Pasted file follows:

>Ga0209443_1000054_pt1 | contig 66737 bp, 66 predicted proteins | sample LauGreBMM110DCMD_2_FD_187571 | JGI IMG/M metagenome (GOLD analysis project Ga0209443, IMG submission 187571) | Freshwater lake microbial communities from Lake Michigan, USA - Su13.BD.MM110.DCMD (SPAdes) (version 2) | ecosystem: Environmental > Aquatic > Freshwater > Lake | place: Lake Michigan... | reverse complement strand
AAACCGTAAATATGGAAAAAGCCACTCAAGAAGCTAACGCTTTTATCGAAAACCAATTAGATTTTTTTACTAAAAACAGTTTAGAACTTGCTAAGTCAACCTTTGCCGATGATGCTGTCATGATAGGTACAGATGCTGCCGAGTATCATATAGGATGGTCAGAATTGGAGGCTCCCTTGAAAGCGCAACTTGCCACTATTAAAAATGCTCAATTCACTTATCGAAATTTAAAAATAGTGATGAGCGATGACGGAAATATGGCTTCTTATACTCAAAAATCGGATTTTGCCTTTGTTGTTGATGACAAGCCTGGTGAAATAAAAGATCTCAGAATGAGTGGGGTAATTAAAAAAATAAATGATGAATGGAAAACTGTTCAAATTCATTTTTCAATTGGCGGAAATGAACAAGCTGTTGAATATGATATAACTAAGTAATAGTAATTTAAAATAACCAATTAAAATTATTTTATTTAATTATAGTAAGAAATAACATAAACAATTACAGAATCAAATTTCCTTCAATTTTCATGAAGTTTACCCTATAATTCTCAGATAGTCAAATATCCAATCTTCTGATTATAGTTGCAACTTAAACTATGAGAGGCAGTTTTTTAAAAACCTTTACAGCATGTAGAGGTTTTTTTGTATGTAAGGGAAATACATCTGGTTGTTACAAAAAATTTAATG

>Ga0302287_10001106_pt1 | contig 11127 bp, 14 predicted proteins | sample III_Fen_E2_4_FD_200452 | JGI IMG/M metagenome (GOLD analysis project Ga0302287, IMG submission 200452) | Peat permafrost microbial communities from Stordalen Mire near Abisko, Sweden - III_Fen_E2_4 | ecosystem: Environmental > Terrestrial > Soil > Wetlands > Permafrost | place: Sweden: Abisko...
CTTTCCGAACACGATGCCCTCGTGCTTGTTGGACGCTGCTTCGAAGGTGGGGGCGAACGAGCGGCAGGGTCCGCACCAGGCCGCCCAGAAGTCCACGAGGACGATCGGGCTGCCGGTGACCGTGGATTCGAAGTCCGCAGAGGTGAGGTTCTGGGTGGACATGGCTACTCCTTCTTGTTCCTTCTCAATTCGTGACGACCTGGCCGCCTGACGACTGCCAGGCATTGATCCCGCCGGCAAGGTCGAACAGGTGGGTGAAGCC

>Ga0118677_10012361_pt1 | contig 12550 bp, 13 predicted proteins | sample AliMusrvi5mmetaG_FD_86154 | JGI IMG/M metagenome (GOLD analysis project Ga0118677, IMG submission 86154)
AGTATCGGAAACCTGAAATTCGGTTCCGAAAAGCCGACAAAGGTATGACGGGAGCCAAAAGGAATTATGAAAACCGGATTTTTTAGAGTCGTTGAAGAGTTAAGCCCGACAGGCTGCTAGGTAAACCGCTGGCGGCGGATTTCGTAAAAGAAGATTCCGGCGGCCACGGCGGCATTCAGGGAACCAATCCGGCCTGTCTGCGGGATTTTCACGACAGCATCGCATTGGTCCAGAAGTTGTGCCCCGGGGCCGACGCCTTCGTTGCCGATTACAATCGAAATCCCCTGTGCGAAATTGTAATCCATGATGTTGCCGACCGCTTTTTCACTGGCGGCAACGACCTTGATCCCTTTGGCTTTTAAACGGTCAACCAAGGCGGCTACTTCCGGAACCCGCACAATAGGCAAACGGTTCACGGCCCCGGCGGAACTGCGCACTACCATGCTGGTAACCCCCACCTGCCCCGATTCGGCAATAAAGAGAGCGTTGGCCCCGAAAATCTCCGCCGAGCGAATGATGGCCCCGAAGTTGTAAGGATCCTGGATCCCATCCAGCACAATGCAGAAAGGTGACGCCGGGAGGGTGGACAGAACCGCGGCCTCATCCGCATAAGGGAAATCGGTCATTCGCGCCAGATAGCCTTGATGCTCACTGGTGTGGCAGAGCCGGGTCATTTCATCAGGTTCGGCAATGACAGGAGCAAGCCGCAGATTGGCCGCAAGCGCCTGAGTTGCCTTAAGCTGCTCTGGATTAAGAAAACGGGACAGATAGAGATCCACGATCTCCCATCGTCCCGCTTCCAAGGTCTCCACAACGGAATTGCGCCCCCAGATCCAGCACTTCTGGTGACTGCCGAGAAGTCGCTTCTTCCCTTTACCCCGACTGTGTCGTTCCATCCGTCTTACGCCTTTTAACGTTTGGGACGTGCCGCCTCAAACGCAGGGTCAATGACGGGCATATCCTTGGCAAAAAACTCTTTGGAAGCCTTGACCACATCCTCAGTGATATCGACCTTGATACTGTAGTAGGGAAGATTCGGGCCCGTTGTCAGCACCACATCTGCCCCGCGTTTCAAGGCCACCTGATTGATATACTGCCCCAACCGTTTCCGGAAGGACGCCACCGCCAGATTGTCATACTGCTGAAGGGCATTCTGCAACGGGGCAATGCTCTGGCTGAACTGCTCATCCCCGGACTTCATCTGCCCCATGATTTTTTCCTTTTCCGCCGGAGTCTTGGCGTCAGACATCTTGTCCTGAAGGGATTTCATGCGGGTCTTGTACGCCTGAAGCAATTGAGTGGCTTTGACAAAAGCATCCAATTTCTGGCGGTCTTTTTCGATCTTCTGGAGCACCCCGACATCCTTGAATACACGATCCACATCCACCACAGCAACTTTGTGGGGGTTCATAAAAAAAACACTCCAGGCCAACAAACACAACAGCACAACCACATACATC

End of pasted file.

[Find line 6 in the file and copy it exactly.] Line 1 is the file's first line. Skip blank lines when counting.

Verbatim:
AGTATCGGAAACCTGAAATTCGGTTCCGAAAAGCCGACAAAGGTATGACGGGAGCCAAAAGGAATTATGAAAACCGGATTTTTTAGAGTCGTTGAAGAGTTAAGCCCGACAGGCTGCTAGGTAAACCGCTGGCGGCGGATTTCGTAAAAGAAGATTCCGGCGGCCACGGCGGCATTCAGGGAACCAATCCGGCCTGTCTGCGGGATTTTCACGACAGCATCGCATTGGTCCAGAAGTTGTGCCCCGGGGCCGACGCCTTCGTTGCCGATTACAATCGAAATCCCCTGTGCGAAATTGTAATCCATGATGTTGCCGACCGCTTTTTCACTGGCGGCAACGACCTTGATCCCTTTGGCTTTTAAACGGTCAACCAAGGCGGCTACTTCCGGAACCCGCACAATAGGCAAACGGTTCACGGCCCCGGCGGAACTGCGCACTACCATGCTGGTAACCCCCACCTGCCCCGATTCGGCAATAAAGAGAGCGTTGGCCCCGAAAATCTCCGCCGAGCGAATGATGGCCCCGAAGTTGTAAGGATCCTGGATCCCATCCAGCACAATGCAGAAAGGTGACGCCGGGAGGGTGGACAGAACCGCGGCCTCATCCGCATAAGGGAAATCGGTCATTCGCGCCAGATAGCCTTGATGCTCACTGGTGTGGCAGAGCCGGGTCATTTCATCAGGTTCGGCAATGACAGGAGCAAGCCGCAGATTGGCCGCAAGCGCCTGAGTTGCCTTAAGCTGCTCTGGATTAAGAAAACGGGACAGATAGAGATCCACGATCTCCCATCGTCCCGCTTCCAAGGTCTCCACAACGGAATTGCGCCCCCAGATCCAGCACTTCTGGTGACTGCCGAGAAGTCGCTTCTTCCCTTTACCCCGACTGTGTCGTTCCATCCGTCTTACGCCTTTTAACGTTTGGGACGTGCCGCCTCAAACGCAGGGTCAATGACGGGCATATCCTTGGCAAAAAACTCTTTGGAAGCCTTGACCACATCCTCAGTGATATCGACCTTGATACTGTAGTAGGGAAGATTCGGGCCCGTTGTCAGCACCACATCTGCCCCGCGTTTCAAGGCCACCTGATTGATATACTGCCCCAACCGTTTCCGGAAGGACGCCACCGCCAGATTGTCATACTGCTGAAGGGCATTCTGCAACGGGGCAATGCTCTGGCTGAACTGCTCATCCCCGGACTTCATCTGCCCCATGATTTTTTCCTTTTCCGCCGGAGTCTTGGCGTCAGACATCTTGTCCTGAAGGGATTTCATGCGGGTCTTGTACGCCTGAAGCAATTGAGTGGCTTTGACAAAAGCATCCAATTTCTGGCGGTCTTTTTCGATCTTCTGGAGCACCCCGACATCCTTGAATACACGATCCACATCCACCACAGCAACTTTGTGGGGGTTCATAAAAAAAACACTCCAGGCCAACAAACACAACAGCACAACCACATACATC